Sleep Apena

Discussion in 'Fibromyalgia Main Forum' started by sues1, Oct 25, 2005.

  1. sues1

    sues1 New Member

    I know there is different sleep problems that can be diagnosed through a sleep lab.
    I know people with a CPap machine. But they all have just regular air from the room pumped in to keep their airways open as they sleep.

    I am seeing ones that are posting that they use BOTH a Cpap machine AND Oxygen.

    How does that work? Why the Oxygen? What is the reason for both? thanks
  2. tngirl

    tngirl New Member

    Well, my doctor tested me for asthma. I have no respiratory/breathing problems, so I am on a regular cpap.
  3. CAAnnieB

    CAAnnieB New Member

    CPAP is a treatment for Obstructive Sleep Apnea Syndrome. This treatment does exactly what you stated...It forces room air into your trachea to splint it open; thus eliminating the closing of the airway (partial or total) which causes apnea or hypopnic episodes during sleep.

    Oxygen is not usually part of the CPAP therapy for most people. In one of my sleep clinic brochures, it states, "Supplemental oxygen is not a treatment for OSAS. (Obstructive Sleep Apnea Syndrome). Oxygen may be added to the PAP system, however, to correct for low oxygen levels due to existing lung or heart disease."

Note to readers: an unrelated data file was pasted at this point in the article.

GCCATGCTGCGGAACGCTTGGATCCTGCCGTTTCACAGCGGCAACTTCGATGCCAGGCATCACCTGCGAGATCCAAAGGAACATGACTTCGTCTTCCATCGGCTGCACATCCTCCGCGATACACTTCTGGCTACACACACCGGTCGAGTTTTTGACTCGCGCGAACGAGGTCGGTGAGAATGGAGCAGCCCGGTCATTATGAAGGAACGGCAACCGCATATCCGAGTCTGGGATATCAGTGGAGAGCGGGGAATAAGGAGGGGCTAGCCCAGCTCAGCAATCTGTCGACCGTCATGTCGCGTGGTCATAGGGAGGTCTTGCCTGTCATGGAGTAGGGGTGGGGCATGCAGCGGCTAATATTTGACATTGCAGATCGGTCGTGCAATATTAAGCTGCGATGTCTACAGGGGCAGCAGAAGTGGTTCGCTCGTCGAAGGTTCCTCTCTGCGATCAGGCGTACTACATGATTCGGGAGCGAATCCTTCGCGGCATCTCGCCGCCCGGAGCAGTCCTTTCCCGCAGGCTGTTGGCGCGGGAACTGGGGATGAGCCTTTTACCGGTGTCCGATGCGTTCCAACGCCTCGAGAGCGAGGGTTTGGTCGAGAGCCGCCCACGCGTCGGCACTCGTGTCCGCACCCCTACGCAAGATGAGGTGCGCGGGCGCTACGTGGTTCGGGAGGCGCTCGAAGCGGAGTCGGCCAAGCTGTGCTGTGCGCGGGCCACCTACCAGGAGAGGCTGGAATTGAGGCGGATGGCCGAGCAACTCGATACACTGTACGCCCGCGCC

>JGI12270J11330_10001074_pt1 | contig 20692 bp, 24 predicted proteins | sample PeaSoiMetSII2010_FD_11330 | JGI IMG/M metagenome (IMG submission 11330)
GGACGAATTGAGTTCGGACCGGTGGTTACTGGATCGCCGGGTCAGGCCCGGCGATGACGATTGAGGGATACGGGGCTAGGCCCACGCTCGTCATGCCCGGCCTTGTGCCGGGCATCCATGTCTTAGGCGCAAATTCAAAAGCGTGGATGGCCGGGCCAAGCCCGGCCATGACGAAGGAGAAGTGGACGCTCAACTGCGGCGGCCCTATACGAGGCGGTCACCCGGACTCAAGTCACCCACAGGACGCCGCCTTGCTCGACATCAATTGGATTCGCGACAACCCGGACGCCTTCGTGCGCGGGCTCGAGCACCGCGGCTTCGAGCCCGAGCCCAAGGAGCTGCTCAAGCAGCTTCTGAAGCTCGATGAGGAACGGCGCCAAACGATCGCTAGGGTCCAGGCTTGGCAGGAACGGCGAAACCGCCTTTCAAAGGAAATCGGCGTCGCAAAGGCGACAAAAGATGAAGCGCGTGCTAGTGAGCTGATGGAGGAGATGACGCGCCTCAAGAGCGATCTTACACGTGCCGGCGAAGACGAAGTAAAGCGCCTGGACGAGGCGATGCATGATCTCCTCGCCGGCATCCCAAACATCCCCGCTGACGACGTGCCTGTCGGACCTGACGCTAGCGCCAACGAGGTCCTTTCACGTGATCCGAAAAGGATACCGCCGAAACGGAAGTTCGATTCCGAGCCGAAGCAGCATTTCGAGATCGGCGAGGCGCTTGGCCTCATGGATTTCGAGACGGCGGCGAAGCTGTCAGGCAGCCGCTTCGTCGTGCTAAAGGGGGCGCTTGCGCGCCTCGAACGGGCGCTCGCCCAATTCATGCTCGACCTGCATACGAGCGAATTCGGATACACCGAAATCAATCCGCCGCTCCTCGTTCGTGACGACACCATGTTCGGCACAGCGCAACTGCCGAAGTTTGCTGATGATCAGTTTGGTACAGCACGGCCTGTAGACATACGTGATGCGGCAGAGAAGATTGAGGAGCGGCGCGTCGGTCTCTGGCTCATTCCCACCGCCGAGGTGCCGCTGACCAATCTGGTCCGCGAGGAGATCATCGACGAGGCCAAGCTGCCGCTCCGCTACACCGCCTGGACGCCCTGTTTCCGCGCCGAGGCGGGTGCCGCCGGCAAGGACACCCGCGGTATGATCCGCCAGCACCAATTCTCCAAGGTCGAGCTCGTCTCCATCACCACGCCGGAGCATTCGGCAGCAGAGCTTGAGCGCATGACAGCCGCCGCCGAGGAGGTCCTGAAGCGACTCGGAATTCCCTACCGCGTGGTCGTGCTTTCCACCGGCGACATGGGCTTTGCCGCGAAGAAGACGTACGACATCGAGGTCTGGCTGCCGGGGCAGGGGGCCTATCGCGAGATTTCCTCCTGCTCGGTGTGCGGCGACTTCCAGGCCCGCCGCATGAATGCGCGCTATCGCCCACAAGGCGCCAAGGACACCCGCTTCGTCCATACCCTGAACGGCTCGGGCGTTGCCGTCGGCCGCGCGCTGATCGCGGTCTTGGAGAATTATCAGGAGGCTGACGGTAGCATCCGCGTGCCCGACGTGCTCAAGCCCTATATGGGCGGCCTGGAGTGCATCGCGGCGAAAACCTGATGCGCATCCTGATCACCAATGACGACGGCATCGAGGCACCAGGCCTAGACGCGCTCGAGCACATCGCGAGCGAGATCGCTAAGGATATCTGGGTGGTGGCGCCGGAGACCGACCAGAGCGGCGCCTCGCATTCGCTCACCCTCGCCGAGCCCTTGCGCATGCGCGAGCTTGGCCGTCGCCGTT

The oxygen is added to treat other conditions such as Chronic Obstructive Lung Disease or Congestive Heart Failure, etc...when the body is unable to get enough O2 on it's own from the room air due to disease.

    Hope that helps! I have the CPAP alone as I do not have any lung or heart conditions, thankfully!

  4. sues1

    sues1 New Member

    My DH has a CPAP and loves it, no oxygen though, I also know others that uses it. No one has the Oxygen, that I know.

    I knew that their are different types of sleep disorders and not all the same.

    Thank you for your quick and informative answer.
  5. JLH

    JLH New Member

    I have obstructive sleep apnea - which happened to be the cause of my congestive heart failure.

    While I was in the hospital for CHF, they did a test on what my oxygen level was at night. My oxygen level happened to sink really low - down to around 70.

    So, I now have an oxygen concentrator which runs and extracts the oxygen out of the normal air and runs it through a small tube that is hooked into my CPAP machine.

    So now, in addition to the "regular" air that comes through my CPAP, the regular air is mixed with a small amount of oxygen.

    All people do not need the oxygen - the regular air, running at a set pressure, is enough to keep the airway open.


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